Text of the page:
We've been to the hospital twice now, and Monday is our first day of Clinical. I'm a little nervous that I won't be able to communicate very well. I know it will be a good experience, and probably I'll be fine after a little while, but it's scary to me now. We've had class a few times and I'm excited about what we'll be doing. We'll be working on the Postpartum floor, Labor and Delivery, and the NICU. Then in the Community we'll be working with Children and with the Elderly. We're starting up a new program about "healthy aging" because the doctors here have started to realize that the older people are getting ignored. All the charity groups want to help the children, but they feel the older people have a need as well. So we'll be starting up a new program for the older people. It should be a really good experience.
People here are great. My Spanish is pretty much non-existent, but I am learning new words every day. I'm frequently making a fool of myself...oh well! Last night we went out to dinner Argentine style, they make it a big deal! We ate yummy bread, salad, five cuts of meat, french fries, and ice cream for dessert, all for 25 pesos! That equals about eight dollars. We also got serenaded by these two argentines that were amazing singers! It was awesome! -Michelle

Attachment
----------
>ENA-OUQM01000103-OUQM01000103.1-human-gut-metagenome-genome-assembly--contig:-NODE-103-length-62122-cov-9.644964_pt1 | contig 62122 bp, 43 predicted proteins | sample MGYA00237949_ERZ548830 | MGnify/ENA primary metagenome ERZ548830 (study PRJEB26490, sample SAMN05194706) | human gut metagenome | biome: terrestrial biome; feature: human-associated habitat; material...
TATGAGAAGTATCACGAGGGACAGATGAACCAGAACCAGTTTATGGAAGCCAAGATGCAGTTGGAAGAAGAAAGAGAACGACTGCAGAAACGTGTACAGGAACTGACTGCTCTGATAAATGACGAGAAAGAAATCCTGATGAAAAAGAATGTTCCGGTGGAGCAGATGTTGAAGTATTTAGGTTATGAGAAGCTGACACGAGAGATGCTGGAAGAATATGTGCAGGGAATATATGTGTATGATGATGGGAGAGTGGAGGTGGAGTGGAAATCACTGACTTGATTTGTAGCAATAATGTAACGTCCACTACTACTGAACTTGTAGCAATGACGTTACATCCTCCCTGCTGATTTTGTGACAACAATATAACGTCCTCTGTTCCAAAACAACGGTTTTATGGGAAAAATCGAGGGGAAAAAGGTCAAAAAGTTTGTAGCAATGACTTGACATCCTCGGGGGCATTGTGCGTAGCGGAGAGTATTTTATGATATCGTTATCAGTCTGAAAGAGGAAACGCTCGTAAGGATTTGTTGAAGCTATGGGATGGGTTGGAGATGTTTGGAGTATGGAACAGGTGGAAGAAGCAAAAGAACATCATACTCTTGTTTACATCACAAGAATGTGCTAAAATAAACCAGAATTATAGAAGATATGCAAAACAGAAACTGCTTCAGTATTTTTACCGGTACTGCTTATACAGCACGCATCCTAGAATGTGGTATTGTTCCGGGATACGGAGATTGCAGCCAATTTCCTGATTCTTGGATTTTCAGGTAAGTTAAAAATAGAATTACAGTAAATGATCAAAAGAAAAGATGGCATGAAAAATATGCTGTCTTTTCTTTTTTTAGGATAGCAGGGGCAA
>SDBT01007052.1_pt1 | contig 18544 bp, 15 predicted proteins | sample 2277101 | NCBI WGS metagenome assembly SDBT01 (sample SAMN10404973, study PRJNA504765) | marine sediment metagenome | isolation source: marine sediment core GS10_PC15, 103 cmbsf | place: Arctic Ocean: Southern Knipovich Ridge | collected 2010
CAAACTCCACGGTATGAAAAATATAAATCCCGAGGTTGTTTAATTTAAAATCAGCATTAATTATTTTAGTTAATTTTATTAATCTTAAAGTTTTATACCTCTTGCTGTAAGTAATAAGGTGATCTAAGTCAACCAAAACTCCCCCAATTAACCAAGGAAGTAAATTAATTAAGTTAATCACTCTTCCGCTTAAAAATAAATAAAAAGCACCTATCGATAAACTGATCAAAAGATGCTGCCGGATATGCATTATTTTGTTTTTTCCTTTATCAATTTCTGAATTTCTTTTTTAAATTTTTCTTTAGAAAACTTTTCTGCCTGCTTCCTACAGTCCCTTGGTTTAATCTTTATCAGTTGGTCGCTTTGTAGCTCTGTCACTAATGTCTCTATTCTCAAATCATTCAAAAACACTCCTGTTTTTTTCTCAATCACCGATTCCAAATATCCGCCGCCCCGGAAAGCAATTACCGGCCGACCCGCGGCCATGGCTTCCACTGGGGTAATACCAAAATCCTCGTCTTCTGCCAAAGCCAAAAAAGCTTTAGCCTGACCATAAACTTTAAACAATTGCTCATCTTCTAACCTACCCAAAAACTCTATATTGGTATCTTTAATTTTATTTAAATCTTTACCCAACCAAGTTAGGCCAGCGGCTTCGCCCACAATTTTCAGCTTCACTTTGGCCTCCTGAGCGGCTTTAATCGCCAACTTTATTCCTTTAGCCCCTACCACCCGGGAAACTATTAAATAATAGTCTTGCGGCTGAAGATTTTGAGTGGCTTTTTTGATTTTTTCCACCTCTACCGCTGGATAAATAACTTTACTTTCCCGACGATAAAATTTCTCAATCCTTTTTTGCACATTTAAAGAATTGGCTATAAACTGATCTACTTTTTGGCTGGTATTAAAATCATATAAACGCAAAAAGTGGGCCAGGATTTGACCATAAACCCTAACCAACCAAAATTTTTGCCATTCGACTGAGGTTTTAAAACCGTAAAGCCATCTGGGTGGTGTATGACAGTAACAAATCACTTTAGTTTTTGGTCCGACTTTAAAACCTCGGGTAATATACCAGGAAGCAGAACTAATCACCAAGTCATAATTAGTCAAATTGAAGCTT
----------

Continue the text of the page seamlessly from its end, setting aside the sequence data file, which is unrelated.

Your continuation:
The food has definitely been a cultural learning experience! For those of us that have been here before the food brings back a lot of wonderful memories and even some new experiences. We have found that even those things that we thought were a given turned out to be whole new world - Just check out the hotdog! (Down here it is called a "Pancho") The hot dog place had a bar where you could put one of over 20 different sauces and toppings, or any combination thereof. I chose to go for some mustard, mayo, salsa (tomatoes and onions in vinegar), along with black beans, peppers, etc. Don't choke just yet - it was actually quite tasty! Andres (in the middle of the hot dog picture wearing a brown sweat shirt) is a local college student and has been a great guide and is helping us enjoy this experience to the max. Some of the favorite foods so far have been Empanadas, Ice Cream, Pizza (once again not what you would expect but very tasty), and the king of them all - ASADO (Argentine Barbecue)!!!! Every day new flavorful experiences await! -PM
Tuesday, May 15, 2007
So, we have made it to Tucuman. After 13 hours of flights and 16 hours of bus rides we made it here at about 3 AM on Wednesday the 9th. We have gotten pretty well settled into our hostel and have started clinicals this week. It certainly has been a new experience for all of us. The hospital is very run down and very busy. We were pleased to find out they will be able to add an additional wing to the hospital within the next couple of years. We have enjoyed getting used to the food by eating out a lot and having our friend, Lito, come and make our lunches for us. The ice cream is great! Our first week has been great, and we look forward to 5 more great weeks! Bienvenidos a Argentina!